Removing Clients from The Inspiration Board Process

Until recently, my clients were always involved in creating the inspiration board for their brand.

It made sense, in theory, that they would be able to share the visual direction they see for their brand and I would be able to curate it to perfection.

In reality, my clients come to me because they aren’t sure the right visual direction for their brand, they don’t have the time to design their own brand and they don’t have the background knowledge to assist me in a meaningful way.

This reality led me to make a change in my design process - cutting my clients out of the inspiration board (also known as mood boards) altogether.

Removing Clients from The Inspiration Board Process | A look inside my decision to remove clients from my moodboard process on the blog at www.jordanprindledesigns.com #moodboard #graphicdesigner #branddesigner


Reasons for making the change

There were a few reasons that pushed me to make this change to my design process.

First, the inspiration boards were harder to create in tandem with my clients. My clients either shared images that weren’t useful to the process (i.e., brand boards or mismatched aesthetics.) or I felt obligated to use the images they selected even if/when they didn’t feel right.

Secondly, my clients may have wound up feeling hyper-invested in the images that were selected at the end rather than the overall feel of the inspiration board.

Lastly, they had to put in the time and effort to save pins for me to begin my part of the process. For me, this was the final straw. I always want to work in partnership with my clients, but I never want them to feel like they are hiring me to do a job and I’m passing the work off on them.

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How it works now

Since implementing this system, I have had to make a few adjustments to my design process.

First, I ask a few more design-related questions in my questionnaire. If my clients are no longer participating in curating the inspiration, I need to ask up front what the must-haves and have-nots are for their brand.

Second, I needed to adjust my timeline a smidgen to allow time for me to curate the inspiration. Initially, I had my clients curate all of the inspiration before our time together had even begun. Now, I need the time to curate after our timeline has begun.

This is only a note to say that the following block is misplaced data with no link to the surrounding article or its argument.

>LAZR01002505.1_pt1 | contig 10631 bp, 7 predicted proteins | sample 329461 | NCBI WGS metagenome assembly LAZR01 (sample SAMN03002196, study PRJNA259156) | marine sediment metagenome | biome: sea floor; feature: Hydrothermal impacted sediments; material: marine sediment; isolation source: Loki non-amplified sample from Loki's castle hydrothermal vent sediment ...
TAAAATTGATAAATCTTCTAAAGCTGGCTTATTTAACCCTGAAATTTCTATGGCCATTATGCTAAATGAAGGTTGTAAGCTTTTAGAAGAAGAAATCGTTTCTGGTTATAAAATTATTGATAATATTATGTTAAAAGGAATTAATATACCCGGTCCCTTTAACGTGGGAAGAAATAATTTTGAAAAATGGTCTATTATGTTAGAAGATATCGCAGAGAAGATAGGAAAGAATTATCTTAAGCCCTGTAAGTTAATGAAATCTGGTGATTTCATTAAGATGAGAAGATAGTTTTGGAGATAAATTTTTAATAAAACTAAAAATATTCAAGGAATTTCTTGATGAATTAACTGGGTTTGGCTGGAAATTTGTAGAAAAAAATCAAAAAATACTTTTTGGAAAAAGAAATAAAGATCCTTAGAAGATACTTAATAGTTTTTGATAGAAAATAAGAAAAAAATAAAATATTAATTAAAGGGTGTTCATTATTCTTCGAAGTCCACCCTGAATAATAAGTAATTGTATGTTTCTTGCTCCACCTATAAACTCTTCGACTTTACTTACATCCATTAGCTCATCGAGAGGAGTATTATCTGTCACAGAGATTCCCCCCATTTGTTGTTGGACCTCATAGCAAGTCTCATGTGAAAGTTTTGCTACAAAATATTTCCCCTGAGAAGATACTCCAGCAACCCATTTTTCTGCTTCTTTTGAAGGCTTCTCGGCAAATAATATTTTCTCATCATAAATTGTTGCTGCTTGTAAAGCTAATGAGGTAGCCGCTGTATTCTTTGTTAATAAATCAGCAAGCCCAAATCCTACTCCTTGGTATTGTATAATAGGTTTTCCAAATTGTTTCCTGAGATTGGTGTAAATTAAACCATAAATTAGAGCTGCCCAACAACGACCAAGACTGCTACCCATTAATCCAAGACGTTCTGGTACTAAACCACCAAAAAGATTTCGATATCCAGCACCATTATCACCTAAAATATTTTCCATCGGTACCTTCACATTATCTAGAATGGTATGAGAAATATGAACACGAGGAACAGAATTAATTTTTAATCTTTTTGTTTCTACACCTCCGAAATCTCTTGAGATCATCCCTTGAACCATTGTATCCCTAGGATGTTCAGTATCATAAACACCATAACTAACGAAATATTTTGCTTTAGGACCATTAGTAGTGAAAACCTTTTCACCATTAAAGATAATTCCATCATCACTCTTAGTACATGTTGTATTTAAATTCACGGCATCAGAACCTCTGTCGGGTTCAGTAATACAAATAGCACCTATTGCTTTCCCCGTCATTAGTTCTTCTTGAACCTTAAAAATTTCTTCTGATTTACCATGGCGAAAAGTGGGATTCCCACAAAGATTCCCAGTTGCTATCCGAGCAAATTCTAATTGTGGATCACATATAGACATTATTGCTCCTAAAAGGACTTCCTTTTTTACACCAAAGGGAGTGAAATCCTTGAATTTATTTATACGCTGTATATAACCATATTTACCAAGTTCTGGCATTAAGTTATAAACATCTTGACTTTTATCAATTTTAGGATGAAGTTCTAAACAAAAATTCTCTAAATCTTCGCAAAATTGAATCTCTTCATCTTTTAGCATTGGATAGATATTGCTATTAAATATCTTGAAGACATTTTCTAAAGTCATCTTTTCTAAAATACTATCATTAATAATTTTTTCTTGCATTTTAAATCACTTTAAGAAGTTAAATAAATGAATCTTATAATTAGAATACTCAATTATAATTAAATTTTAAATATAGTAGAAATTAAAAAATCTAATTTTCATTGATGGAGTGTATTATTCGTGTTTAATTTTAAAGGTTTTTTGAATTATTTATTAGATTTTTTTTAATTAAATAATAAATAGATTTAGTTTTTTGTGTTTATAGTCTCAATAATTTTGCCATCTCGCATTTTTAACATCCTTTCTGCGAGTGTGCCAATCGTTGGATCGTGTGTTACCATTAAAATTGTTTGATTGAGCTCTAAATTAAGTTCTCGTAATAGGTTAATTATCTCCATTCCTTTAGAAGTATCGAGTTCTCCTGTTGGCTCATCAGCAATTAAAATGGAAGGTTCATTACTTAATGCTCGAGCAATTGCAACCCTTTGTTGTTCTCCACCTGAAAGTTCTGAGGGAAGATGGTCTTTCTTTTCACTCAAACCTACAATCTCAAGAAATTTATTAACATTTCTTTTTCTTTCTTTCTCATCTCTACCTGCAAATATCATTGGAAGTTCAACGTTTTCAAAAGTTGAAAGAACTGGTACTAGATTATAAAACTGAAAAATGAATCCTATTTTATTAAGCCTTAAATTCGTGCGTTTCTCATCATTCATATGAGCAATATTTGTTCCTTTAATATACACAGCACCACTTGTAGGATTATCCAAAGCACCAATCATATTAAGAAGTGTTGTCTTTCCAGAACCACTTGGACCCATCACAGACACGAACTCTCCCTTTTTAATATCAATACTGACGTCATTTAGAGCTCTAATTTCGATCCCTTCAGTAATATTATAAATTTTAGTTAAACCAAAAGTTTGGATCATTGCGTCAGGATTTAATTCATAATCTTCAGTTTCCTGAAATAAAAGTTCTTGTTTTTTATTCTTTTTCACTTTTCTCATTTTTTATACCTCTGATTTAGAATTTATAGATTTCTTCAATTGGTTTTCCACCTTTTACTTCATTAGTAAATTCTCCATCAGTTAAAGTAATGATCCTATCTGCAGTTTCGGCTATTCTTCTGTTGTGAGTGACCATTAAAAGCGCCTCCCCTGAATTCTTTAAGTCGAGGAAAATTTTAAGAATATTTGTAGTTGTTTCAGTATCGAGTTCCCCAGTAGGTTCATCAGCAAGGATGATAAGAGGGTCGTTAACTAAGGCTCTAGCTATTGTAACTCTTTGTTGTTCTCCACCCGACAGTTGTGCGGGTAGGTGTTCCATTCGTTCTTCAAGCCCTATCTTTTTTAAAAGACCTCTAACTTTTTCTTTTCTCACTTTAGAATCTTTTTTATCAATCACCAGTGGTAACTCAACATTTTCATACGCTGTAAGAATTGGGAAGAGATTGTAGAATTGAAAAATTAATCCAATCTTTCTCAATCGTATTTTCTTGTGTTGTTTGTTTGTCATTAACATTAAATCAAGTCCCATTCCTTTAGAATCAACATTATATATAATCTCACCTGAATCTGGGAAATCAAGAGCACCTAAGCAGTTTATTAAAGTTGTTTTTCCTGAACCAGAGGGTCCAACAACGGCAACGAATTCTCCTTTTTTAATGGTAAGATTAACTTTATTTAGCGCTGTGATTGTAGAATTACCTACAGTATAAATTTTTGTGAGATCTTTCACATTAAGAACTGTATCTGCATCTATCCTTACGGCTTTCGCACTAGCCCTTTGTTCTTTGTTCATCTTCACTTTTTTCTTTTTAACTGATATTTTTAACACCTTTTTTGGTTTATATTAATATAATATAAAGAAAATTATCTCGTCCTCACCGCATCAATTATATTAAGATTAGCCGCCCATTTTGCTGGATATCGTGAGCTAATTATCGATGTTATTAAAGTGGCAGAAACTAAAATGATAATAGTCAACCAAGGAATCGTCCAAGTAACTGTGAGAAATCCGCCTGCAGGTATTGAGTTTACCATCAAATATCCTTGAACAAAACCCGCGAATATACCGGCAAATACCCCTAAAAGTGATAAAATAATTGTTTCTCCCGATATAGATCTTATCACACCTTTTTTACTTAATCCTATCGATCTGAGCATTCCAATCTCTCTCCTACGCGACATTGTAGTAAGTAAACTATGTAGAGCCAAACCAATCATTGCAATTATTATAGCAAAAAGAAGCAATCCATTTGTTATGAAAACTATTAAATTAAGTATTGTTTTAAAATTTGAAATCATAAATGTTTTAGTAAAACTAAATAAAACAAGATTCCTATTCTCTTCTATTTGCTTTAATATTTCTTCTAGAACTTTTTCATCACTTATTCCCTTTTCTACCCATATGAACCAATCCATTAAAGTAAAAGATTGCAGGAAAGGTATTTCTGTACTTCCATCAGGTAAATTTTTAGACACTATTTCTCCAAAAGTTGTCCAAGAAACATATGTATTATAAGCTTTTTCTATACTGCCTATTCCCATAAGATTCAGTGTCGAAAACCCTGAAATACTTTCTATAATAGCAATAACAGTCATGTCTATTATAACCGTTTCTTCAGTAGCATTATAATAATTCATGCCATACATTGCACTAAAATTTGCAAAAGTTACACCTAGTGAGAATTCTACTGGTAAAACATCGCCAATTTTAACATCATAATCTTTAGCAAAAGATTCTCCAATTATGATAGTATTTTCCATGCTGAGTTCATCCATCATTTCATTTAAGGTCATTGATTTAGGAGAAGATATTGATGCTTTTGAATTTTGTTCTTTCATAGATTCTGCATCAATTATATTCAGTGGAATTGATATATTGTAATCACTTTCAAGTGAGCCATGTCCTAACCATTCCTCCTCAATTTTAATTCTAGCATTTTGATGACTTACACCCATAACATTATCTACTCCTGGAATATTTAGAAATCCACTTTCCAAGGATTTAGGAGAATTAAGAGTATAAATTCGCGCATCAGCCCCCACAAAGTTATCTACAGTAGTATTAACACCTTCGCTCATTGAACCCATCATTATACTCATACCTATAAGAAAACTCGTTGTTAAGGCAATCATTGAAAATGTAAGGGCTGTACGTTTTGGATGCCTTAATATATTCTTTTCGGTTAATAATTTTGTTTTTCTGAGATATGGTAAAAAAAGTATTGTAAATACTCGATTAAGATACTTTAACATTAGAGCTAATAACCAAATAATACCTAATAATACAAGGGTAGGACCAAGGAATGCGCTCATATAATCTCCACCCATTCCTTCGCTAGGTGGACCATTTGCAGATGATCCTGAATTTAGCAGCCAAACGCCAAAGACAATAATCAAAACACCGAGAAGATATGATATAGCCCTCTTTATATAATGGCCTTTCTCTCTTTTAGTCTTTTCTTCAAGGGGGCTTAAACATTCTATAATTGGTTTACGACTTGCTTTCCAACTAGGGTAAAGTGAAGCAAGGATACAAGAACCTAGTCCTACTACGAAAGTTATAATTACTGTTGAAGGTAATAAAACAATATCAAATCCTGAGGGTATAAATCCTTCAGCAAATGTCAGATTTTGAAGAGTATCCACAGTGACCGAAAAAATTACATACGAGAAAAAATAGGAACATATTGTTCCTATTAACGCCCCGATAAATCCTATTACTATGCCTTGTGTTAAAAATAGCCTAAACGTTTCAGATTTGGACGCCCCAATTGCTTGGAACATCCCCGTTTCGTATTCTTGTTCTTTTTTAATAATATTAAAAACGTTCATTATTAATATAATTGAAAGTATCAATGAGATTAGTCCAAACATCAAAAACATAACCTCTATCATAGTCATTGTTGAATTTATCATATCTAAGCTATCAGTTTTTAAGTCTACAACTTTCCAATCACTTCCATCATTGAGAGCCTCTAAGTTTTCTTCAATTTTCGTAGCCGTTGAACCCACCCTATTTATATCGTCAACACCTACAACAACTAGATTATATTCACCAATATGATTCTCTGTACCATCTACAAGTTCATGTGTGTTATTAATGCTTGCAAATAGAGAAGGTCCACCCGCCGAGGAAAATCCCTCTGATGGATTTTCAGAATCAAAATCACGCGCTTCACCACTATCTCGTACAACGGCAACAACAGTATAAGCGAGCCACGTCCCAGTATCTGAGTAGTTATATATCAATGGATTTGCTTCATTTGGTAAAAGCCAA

Finally, I provide an ever more detailed version of my design proposal. I’ve always found a design proposal to be incredibly useful, but now it is a true game-changer to my entire process.

The results

Going into this, I admit I was nervous.

It was truly putting my questionnaire and designer instinct to the test. The first client I sent an inspiration board to, that was cut out of this process, responded like this:

Kindred Weddings and Events Inspiration Board by Jordan Prindle Designs

“The design proposal looks great :) I feel like you truly listened and heard what’s on my heart about my company and how I want to serve couples, thank you!”

Needless to say, it was a success. The inspiration board was approved, with no revisions needed and we were able to move forward to the next step of the process with ease.

I realize this will not always be the case, which is why I send it as a proposal.

I detail why I made certain decisions, how it aligns with their brand and mission and where I would like to take their brand beyond the inspiration board.

Then, I ask them for their input. I want them to share what, if anything, was missed or felt off. They are the experts in their business and that can’t be undervalued during this process.

In the end, it is all about my clients walking away delighted and empowered by their new brand.


Are you ready for a brand that is polished, professional and profitable? Check out my Work With JPD page to learn more about my process and packages. And of course, if you have any questions, don’t hesitate to ask!